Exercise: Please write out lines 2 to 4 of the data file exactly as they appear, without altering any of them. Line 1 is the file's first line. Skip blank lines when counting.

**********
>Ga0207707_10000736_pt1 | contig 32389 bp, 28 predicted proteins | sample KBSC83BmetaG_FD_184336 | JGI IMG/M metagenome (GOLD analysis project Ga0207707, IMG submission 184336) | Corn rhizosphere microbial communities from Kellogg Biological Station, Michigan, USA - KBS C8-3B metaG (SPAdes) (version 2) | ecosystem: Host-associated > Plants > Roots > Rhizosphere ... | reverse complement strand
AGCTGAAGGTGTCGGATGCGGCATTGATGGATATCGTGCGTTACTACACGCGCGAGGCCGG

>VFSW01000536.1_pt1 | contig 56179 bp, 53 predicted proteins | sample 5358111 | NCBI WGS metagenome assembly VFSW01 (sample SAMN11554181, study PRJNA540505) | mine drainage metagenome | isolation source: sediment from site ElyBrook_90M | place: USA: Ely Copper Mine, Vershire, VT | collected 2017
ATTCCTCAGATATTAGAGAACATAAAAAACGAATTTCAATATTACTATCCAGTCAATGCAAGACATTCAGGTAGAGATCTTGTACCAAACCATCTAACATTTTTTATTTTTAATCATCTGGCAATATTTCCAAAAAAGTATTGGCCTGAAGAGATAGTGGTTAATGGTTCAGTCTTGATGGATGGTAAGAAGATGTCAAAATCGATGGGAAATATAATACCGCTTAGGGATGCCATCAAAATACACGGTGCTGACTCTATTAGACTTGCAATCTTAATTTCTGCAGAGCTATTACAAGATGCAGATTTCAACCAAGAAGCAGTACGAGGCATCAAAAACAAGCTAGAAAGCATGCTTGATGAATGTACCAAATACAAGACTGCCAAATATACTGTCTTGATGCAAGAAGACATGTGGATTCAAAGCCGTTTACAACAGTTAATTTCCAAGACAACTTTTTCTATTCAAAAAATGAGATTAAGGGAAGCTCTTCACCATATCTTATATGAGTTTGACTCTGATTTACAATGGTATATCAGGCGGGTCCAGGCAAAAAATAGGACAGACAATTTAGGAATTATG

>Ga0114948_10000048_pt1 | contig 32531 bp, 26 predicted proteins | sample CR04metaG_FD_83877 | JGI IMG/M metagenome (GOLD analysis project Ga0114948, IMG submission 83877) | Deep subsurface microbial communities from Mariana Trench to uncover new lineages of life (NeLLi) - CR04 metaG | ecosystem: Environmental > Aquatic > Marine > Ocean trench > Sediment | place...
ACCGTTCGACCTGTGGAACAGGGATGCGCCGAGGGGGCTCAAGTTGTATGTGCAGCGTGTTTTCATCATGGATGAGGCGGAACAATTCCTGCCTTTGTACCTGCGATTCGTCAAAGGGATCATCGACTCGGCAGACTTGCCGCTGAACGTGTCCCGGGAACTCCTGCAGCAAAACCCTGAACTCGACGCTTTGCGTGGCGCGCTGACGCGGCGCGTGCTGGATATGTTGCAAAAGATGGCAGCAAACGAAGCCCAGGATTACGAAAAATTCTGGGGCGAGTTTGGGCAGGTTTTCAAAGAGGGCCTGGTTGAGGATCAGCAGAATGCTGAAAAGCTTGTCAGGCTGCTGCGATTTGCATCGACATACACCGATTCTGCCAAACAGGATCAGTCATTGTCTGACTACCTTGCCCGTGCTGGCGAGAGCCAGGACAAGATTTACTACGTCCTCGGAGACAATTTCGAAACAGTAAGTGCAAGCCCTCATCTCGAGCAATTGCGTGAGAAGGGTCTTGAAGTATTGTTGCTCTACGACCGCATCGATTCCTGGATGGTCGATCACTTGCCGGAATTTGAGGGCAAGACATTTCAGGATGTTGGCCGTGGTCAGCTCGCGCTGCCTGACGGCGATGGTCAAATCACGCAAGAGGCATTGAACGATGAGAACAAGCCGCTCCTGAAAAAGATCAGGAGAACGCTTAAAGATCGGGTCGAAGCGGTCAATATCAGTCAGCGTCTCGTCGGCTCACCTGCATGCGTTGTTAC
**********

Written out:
AGCTGAAGGTGTCGGATGCGGCATTGATGGATATCGTGCGTTACTACACGCGCGAGGCCGG

>VFSW01000536.1_pt1 | contig 56179 bp, 53 predicted proteins | sample 5358111 | NCBI WGS metagenome assembly VFSW01 (sample SAMN11554181, study PRJNA540505) | mine drainage metagenome | isolation source: sediment from site ElyBrook_90M | place: USA: Ely Copper Mine, Vershire, VT | collected 2017
ATTCCTCAGATATTAGAGAACATAAAAAACGAATTTCAATATTACTATCCAGTCAATGCAAGACATTCAGGTAGAGATCTTGTACCAAACCATCTAACATTTTTTATTTTTAATCATCTGGCAATATTTCCAAAAAAGTATTGGCCTGAAGAGATAGTGGTTAATGGTTCAGTCTTGATGGATGGTAAGAAGATGTCAAAATCGATGGGAAATATAATACCGCTTAGGGATGCCATCAAAATACACGGTGCTGACTCTATTAGACTTGCAATCTTAATTTCTGCAGAGCTATTACAAGATGCAGATTTCAACCAAGAAGCAGTACGAGGCATCAAAAACAAGCTAGAAAGCATGCTTGATGAATGTACCAAATACAAGACTGCCAAATATACTGTCTTGATGCAAGAAGACATGTGGATTCAAAGCCGTTTACAACAGTTAATTTCCAAGACAACTTTTTCTATTCAAAAAATGAGATTAAGGGAAGCTCTTCACCATATCTTATATGAGTTTGACTCTGATTTACAATGGTATATCAGGCGGGTCCAGGCAAAAAATAGGACAGACAATTTAGGAATTATG